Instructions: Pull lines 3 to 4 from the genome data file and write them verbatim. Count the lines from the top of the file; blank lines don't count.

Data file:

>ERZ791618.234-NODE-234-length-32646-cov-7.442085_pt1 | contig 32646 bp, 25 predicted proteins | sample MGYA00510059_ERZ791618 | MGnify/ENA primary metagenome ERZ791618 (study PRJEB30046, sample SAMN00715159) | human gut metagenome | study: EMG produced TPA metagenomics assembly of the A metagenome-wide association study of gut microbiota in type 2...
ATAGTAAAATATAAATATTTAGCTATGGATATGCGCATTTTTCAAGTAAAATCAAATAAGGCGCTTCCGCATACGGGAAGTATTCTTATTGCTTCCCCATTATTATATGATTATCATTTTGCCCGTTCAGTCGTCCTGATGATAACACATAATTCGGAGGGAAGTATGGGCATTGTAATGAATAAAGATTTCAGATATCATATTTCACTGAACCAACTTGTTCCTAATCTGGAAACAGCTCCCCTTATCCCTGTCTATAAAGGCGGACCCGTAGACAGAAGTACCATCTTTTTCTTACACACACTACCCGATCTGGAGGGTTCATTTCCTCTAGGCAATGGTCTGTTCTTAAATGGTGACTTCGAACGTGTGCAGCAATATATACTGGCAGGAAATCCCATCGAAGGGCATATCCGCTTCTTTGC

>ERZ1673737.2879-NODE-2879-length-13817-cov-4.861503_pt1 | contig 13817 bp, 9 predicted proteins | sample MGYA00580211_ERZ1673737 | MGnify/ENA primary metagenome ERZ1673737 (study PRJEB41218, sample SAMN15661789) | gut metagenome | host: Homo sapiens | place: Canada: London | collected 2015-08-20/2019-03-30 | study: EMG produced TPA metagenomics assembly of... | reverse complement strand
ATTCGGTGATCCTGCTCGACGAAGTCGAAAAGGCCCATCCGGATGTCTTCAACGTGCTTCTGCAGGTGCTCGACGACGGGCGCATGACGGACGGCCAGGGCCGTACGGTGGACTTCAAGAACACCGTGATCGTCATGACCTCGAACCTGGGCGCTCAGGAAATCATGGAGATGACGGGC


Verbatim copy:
>ERZ1673737.2879-NODE-2879-length-13817-cov-4.861503_pt1 | contig 13817 bp, 9 predicted proteins | sample MGYA00580211_ERZ1673737 | MGnify/ENA primary metagenome ERZ1673737 (study PRJEB41218, sample SAMN15661789) | gut metagenome | host: Homo sapiens | place: Canada: London | collected 2015-08-20/2019-03-30 | study: EMG produced TPA metagenomics assembly of... | reverse complement strand
ATTCGGTGATCCTGCTCGACGAAGTCGAAAAGGCCCATCCGGATGTCTTCAACGTGCTTCTGCAGGTGCTCGACGACGGGCGCATGACGGACGGCCAGGGCCGTACGGTGGACTTCAAGAACACCGTGATCGTCATGACCTCGAACCTGGGCGCTCAGGAAATCATGGAGATGACGGGC